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Question: How do melanoma %s vary between countries with different economic/environmental features (eg: LEDCs more poor people, disease rife..) does it link any of it? and how does this cancer % compare to other cancers worldwide?

Asked by rish98 to Jarvist, John, Ken, Vicky on 21 Mar 2012.

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  • Photo: Ken Dutton-RegesterKen Dutton-Regester answered on 21 Mar 2012:

    Good question- The significance of melanoma varies significantly between countries. Not surprisngly, melanoma predomonantly affects Caucasian populations as they have less pigment in their skin, hence less protection from UV sun damage, hence they accumulate more mutations, hence more melanoma.

    Rates of melanoma are highest in Australia, US and UK; it accounts for probably about 5% of all cancer burden (in these countries). Interestingly, if you break down the actual % of deaths caused by melanoma, those of lower socioeconomic status have higher rates of deaths. This has been presumed to because they have less education about sun protection, but also the money required for some treatments can be expensive (depending on which country you live and how good the health care system will determine if this is an issue).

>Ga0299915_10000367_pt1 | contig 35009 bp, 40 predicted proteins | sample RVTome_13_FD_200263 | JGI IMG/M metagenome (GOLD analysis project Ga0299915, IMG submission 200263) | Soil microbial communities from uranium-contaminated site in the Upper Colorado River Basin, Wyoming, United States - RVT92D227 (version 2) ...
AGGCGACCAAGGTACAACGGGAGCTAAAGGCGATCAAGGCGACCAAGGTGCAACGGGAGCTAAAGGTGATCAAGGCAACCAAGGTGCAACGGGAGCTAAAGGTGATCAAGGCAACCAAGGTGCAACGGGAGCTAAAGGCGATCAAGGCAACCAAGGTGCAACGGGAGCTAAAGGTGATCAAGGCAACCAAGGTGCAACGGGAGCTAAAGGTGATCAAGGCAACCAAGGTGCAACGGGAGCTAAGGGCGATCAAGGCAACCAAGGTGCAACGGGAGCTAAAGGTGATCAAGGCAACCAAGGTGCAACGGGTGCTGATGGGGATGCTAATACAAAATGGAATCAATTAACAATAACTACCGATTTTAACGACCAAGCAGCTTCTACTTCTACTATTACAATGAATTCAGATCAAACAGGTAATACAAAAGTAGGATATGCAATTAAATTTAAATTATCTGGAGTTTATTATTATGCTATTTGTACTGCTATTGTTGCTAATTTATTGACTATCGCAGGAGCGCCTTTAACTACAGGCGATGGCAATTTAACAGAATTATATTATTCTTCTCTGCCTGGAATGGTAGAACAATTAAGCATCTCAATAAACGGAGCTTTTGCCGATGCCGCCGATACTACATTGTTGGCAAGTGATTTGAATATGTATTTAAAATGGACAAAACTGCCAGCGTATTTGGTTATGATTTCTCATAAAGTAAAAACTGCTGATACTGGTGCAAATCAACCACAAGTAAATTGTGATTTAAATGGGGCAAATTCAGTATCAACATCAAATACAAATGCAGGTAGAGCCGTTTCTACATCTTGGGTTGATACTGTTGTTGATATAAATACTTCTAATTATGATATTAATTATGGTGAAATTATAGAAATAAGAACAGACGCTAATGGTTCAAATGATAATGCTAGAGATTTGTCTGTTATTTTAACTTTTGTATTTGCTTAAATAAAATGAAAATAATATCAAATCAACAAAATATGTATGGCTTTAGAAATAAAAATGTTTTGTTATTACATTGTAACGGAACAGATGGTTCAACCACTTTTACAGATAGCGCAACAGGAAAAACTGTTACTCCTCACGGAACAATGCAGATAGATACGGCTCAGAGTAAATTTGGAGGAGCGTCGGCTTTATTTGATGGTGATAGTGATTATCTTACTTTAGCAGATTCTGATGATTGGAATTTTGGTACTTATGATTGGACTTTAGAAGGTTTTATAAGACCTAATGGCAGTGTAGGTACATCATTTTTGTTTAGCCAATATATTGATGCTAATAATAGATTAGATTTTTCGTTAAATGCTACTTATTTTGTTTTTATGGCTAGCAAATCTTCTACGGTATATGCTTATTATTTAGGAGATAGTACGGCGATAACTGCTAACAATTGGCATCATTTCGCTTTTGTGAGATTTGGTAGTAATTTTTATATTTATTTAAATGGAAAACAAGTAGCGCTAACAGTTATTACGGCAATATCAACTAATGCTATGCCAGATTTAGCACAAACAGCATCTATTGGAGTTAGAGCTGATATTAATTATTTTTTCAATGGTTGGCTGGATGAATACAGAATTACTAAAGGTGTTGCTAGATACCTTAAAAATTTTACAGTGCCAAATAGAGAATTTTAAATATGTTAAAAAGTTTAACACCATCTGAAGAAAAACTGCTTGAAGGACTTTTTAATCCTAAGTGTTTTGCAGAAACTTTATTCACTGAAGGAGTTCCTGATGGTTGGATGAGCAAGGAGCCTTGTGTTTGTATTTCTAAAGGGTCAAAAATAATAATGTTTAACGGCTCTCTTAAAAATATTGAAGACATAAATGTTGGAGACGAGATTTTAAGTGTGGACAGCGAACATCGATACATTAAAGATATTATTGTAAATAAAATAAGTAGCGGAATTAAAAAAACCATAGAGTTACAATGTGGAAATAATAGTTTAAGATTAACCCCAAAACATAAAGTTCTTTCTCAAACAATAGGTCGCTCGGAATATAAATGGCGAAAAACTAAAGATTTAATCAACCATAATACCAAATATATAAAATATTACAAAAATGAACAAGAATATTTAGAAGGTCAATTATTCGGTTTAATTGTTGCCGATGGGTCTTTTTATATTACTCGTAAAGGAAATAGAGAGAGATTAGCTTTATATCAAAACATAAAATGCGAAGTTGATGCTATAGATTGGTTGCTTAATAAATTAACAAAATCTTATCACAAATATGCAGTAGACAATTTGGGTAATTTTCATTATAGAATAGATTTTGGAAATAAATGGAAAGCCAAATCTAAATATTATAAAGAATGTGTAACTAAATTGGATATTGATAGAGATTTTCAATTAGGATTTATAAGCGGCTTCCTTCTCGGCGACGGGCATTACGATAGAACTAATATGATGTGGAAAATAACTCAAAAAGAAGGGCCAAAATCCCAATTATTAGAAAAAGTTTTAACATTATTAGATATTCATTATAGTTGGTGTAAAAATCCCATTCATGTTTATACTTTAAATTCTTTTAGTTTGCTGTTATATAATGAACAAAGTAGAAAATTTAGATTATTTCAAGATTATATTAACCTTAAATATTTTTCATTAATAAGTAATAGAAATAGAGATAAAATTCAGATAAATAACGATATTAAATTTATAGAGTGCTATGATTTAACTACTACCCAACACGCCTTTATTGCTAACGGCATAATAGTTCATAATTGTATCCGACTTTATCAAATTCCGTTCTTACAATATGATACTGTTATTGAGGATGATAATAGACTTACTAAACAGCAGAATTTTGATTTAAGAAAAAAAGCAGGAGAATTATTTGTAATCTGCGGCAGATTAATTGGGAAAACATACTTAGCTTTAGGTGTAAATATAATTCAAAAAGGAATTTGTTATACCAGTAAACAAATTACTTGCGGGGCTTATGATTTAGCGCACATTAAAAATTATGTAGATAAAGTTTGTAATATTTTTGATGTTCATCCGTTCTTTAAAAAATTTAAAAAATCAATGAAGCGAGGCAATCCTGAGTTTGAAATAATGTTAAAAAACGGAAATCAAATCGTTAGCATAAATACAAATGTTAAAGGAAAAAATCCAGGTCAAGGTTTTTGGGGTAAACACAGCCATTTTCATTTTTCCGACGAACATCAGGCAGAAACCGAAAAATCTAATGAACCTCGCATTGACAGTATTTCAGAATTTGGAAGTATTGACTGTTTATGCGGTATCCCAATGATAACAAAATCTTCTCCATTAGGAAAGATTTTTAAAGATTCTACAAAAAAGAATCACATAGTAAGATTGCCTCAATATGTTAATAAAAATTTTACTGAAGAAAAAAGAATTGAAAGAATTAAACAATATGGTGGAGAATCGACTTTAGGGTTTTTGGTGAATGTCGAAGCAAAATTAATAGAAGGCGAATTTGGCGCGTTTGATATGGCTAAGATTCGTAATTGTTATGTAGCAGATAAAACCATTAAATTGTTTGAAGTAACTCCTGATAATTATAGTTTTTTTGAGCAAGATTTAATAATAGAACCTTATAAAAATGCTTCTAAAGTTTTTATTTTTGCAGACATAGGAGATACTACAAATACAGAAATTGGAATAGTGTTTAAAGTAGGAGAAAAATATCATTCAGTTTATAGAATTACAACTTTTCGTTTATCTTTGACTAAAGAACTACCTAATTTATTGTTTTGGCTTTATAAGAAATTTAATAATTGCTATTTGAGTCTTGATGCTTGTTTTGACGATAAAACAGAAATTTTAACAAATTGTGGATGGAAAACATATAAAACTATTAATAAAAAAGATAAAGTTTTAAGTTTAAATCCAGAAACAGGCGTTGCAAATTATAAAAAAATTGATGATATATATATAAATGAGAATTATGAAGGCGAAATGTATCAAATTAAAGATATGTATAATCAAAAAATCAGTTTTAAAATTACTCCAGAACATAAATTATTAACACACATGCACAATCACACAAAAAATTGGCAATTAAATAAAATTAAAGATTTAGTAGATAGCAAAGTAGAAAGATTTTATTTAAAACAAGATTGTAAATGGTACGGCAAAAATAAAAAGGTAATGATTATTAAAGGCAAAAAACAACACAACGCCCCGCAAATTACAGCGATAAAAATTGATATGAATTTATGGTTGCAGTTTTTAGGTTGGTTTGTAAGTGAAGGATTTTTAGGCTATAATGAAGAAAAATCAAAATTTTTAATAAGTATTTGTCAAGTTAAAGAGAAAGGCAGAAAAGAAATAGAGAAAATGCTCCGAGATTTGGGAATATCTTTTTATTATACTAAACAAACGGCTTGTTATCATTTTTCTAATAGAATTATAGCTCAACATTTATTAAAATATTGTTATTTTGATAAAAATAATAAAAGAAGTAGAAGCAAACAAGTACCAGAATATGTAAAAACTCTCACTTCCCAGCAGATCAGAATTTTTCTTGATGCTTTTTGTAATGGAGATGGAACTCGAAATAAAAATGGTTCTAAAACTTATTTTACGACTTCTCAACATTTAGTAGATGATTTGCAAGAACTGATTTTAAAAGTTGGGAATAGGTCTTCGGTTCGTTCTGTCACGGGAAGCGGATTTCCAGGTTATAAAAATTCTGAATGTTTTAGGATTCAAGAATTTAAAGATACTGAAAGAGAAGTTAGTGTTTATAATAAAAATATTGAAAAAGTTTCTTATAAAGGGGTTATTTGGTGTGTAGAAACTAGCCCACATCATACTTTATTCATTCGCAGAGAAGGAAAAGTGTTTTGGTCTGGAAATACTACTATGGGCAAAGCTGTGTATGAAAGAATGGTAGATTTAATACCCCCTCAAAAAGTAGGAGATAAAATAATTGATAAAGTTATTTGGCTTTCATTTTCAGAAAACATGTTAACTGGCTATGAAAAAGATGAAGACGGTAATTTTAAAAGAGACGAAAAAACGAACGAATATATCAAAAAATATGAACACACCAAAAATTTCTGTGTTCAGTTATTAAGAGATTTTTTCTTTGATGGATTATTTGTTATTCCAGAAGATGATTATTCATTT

In countries where the ethnicities are of dark skin, melanoma is less significant although it can still occur. Interestingly (i seem to be using this word alot in this post), melanomas in non Caucasian- say asian- have different types of mutations that occur in their DNA! This is significant for treatment as some of the drugs used in a Causcasian population may not be as effective in other ethnicities (based on their mutation profile).

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  • Photo: John PrytherchJohn Prytherch answered on 21 Mar 2012:

    Good question, and good answer Ken, very interesting. It’s often really hard to tease out all the factors (environment, socio-economic etc) that affect things like diseases.

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